Christine Du Preeze

Ashoka Fellow
South Africa,
Fellow Since 2014
Christine Du Preeze - Indivudual


This profile was prepared when Christine Du Preeze was elected to the Ashoka Fellowship in 2014.
The New Idea
Agriculture is considered one of the main industries providing employment to the majority of the labor force in rural areas of South Africa. Many people in rural areas are employed on farms either as permanent or seasonal workers providing unskilled labor to the farmers. Almost 85% of people employed on the farms migrate on a daily basis from rural communities as far as more than 100 km away from the farms. This makes it difficult for those that are HIV positive to access decent health and support services on a regular basis from health centers in their communities since they spend the whole day on the farms, leaving home around 4:30 am and coming back around 7 pm. Christine has developed a practical solution for reaching out to the farm workers on site with effective, reliable and regular healthcare solutions on HIV/AIDS and other related diseases. Through her organization, Hlokomela Training Trust (HTT), Christine makes sure that HIV positive farm workers are able to access medication and support services on-site and during working hours consistently and conveniently to ensure their wellness and positive living.

Hlokomela’s entry point is the establishment of HIV/AIDS clinics that are conveniently accessible to farm workers. The clinics are staffed with professional healthcare workers and provide all basic HIV/AIDS services including Voluntary Counselling and Testing (VCT), administering Anti-Retroviral Treatment (ART), counseling, nutrition and all round wellness services. HTT also has an outreach program through mobile clinics to ensure that workers even from distant farms and game reserves are accessing the services conveniently. One of Christine’s strongest innovations is in the way she has incorporated into her idea a peer caregiving strategy that influences behavior change on the farms and ensures integral wellness of farm workers that are HIV positive. Each farm has a caregiver called Nompilo (meaning “one who brings life”) who is a farm worker selected by the farm workers themselves and acts as a pivotal figure responsible for the health and wellness of their colleagues. These Nompilos are trained in relevant courses to equip them with the knowledge and leadership skills to effectively assume their roles. The Nompilos initiate behavior change in their fellow workers to reduce the spread of HIV and eliminate stigmatization both from other workers on the farm, community members and the farm managers. They are responsible to ensure that workers regularly go for VCT and practice safe sex and also reduce the rate of defaulting on ART.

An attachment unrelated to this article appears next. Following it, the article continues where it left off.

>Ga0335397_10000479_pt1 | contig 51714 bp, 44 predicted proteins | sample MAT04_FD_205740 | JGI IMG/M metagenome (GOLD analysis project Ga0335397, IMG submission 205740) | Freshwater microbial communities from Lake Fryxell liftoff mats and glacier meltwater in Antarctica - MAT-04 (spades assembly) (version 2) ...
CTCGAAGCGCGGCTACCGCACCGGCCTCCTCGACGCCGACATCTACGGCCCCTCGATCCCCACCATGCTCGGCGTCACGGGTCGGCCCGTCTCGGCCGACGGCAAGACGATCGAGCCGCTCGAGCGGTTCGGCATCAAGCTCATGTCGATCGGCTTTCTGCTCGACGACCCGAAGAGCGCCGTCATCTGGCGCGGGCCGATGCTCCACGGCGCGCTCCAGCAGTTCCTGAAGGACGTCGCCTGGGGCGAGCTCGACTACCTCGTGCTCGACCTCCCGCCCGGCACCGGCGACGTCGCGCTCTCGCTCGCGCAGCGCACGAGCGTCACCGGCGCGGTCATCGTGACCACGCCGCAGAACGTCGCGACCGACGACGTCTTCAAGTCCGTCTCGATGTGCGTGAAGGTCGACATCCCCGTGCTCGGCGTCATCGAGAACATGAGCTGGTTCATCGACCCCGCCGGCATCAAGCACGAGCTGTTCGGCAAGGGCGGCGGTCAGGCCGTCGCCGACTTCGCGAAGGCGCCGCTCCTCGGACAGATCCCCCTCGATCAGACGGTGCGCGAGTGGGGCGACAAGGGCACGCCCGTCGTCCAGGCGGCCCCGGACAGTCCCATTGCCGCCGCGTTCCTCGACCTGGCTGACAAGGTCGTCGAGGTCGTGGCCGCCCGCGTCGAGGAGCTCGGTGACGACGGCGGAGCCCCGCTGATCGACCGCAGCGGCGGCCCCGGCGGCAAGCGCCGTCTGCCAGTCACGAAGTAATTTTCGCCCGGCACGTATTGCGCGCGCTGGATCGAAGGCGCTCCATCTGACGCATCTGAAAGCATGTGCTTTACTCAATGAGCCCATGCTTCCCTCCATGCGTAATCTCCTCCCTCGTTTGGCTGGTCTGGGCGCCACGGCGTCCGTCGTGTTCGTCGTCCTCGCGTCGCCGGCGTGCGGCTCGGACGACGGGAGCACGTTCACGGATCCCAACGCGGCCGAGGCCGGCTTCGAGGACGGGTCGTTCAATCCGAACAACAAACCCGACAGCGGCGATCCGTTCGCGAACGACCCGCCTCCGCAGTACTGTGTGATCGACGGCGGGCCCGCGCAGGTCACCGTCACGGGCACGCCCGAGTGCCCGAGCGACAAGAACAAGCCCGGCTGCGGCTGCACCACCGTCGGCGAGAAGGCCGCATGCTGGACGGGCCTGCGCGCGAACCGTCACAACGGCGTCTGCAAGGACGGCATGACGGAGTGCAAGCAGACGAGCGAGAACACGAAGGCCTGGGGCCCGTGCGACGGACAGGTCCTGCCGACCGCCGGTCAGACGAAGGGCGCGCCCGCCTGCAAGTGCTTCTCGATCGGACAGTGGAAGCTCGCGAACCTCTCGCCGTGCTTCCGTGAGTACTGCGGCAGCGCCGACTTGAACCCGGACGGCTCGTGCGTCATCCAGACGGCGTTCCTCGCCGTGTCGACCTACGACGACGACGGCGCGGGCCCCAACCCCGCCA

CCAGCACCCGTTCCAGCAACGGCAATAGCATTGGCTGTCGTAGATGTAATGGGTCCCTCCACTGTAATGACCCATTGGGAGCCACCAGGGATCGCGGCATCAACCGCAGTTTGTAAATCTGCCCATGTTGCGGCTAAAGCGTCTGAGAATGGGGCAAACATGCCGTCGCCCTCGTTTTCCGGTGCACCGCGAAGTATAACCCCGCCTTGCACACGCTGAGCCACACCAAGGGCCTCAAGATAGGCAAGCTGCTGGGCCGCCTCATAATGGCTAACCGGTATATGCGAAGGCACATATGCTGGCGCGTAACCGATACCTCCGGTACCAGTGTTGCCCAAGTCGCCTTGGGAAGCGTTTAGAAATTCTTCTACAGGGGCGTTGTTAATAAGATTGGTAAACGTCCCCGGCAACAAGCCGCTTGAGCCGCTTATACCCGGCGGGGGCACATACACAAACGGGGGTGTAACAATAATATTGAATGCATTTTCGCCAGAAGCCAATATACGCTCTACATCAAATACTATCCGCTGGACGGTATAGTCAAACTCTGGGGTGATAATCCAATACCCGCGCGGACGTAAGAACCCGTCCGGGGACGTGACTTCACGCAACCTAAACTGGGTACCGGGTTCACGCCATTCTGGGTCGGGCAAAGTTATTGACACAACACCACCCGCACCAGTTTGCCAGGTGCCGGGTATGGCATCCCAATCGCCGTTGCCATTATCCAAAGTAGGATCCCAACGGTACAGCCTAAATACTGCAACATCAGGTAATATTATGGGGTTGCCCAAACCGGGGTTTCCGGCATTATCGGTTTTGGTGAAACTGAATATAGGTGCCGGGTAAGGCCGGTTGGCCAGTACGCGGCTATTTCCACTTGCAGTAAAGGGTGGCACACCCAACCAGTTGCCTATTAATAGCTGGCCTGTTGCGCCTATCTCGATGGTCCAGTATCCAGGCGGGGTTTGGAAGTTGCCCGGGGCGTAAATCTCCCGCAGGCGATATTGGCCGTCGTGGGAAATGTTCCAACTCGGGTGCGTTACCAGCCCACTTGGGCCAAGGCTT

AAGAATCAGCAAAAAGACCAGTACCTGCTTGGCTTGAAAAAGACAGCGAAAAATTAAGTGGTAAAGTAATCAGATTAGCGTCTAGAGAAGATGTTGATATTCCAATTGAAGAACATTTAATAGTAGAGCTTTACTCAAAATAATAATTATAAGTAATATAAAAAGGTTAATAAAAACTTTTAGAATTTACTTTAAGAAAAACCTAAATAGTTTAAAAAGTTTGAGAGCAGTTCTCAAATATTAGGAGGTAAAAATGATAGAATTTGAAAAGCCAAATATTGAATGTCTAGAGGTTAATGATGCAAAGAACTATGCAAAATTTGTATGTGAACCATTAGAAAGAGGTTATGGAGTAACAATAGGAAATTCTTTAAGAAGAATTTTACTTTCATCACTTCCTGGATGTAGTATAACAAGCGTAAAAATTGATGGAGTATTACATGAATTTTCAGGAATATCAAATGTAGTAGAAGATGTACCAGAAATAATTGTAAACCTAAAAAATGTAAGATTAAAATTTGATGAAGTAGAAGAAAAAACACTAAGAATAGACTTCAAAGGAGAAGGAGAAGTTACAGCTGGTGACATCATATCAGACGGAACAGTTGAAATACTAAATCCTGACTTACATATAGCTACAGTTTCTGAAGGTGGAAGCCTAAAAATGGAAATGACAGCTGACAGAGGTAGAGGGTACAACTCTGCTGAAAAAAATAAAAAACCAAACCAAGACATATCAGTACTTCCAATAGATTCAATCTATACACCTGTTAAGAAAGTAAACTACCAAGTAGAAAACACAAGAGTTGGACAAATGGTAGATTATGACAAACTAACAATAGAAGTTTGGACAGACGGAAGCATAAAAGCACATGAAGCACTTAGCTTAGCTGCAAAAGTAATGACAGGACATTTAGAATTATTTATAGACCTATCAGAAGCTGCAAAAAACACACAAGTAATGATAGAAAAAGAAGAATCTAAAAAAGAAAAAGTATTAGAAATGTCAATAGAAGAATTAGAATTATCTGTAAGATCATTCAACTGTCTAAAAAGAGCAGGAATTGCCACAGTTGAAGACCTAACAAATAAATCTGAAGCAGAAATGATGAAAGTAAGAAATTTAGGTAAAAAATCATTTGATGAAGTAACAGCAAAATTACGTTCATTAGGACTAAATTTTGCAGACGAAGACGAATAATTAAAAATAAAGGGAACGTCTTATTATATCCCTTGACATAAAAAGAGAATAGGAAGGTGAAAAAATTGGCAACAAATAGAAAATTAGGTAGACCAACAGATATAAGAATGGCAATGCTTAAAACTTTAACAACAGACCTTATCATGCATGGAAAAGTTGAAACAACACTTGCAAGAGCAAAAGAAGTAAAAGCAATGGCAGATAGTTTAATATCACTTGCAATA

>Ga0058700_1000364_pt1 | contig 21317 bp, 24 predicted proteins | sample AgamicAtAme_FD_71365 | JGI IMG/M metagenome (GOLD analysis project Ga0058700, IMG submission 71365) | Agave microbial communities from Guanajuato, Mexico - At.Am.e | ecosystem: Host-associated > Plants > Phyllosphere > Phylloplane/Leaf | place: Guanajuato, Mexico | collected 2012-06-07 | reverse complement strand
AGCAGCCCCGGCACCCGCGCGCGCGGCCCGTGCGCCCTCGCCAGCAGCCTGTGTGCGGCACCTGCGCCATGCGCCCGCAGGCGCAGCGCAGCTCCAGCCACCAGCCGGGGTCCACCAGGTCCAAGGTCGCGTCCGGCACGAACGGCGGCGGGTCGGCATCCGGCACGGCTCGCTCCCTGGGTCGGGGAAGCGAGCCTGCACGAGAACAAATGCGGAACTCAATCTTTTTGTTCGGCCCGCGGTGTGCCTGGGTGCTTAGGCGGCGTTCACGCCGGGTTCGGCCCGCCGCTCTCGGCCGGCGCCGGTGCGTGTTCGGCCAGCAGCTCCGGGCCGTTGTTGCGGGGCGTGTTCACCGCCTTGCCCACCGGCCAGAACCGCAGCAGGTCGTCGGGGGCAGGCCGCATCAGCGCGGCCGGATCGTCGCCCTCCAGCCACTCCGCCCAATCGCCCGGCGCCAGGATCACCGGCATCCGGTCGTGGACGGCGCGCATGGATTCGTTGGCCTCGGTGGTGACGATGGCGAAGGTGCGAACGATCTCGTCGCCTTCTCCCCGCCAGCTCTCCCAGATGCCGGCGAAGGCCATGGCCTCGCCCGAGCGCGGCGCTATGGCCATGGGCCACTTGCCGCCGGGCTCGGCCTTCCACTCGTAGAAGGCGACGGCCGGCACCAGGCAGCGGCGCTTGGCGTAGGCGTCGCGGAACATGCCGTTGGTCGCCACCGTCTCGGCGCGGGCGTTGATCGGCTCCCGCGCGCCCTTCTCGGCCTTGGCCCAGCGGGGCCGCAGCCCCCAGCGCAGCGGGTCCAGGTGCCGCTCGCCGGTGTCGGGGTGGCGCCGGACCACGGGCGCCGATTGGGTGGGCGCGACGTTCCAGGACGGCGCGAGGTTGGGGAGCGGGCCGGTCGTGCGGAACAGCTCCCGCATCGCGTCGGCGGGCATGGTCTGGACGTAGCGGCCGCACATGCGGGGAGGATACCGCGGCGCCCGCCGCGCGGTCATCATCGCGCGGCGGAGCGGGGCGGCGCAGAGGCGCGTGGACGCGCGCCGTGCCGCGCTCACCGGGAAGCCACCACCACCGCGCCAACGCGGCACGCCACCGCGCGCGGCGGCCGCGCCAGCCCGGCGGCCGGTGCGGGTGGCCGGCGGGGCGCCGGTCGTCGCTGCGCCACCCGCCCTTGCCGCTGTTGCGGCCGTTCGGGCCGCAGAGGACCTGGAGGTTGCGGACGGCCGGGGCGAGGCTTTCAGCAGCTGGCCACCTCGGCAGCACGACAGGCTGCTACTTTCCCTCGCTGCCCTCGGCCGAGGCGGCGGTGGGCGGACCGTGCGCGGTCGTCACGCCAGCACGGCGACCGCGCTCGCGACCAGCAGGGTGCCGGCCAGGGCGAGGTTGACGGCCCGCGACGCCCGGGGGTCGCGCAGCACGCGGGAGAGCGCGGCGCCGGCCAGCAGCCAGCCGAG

Nompilos are at the core of Christine’s model in linking the farm workers, the farm owners/manager and HTT and together provide a holistic inside-out caregiving structure for migrant farm workers. They also represent their colleagues to the farm managers on labor issues relating to HIV/AIDS care (like negotiating for sick leave to go for check-up). Therefore, Christine is also working to improve the working conditions of farm workers by brokering relationships between farm workers and the farm owners. Christine realizes that the strained and poor working conditions for farm workers on most farms contribute to the deterioration of the farm workers’ health especially those that are HIV positive and this has a direct negative impact on overall productivity on the farms. This is based on the concept that a satisfied worker in good health is the most valuable asset to increase productivity.

Christine is currently reaching out to about 12,000 farm workers on more than 69 farms and game reserves, through a network of about 70 Nompilos. HTT has negotiated for a revised work place policy with assistance from the International Organisation for Migration which has now been adopted on 65 farms around Hoedspruit. Further, low HIV prevalence have been reported on the farms where Christine works: currently at 29% as compared to the average prevalence rate of 40% for farm workers in South Africa. She is now ready for national spread and is negotiating a partnership with the government’s department of health which wants to adopt her model and scale out to other farms beyond the Limpopo province. She is also seeing early adoption of her model in neighboring Lesotho.
The Problem
The Strategy
The Person

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